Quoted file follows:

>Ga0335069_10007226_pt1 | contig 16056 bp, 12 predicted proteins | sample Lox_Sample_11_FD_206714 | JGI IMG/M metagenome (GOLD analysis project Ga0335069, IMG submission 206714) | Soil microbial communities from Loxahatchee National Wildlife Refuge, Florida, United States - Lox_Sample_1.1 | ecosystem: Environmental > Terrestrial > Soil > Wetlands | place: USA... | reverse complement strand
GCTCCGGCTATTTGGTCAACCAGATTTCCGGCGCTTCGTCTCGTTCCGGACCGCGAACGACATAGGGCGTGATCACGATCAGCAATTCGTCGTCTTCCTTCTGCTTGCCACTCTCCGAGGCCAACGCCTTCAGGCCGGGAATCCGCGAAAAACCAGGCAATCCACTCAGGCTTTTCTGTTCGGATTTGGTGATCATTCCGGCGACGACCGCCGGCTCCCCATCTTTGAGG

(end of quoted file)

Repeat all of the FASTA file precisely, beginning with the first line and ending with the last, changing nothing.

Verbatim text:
>Ga0335069_10007226_pt1 | contig 16056 bp, 12 predicted proteins | sample Lox_Sample_11_FD_206714 | JGI IMG/M metagenome (GOLD analysis project Ga0335069, IMG submission 206714) | Soil microbial communities from Loxahatchee National Wildlife Refuge, Florida, United States - Lox_Sample_1.1 | ecosystem: Environmental > Terrestrial > Soil > Wetlands | place: USA... | reverse complement strand
GCTCCGGCTATTTGGTCAACCAGATTTCCGGCGCTTCGTCTCGTTCCGGACCGCGAACGACATAGGGCGTGATCACGATCAGCAATTCGTCGTCTTCCTTCTGCTTGCCACTCTCCGAGGCCAACGCCTTCAGGCCGGGAATCCGCGAAAAACCAGGCAATCCACTCAGGCTTTTCTGTTCGGATTTGGTGATCATTCCGGCGACGACCGCCGGCTCCCCATCTTTGAGG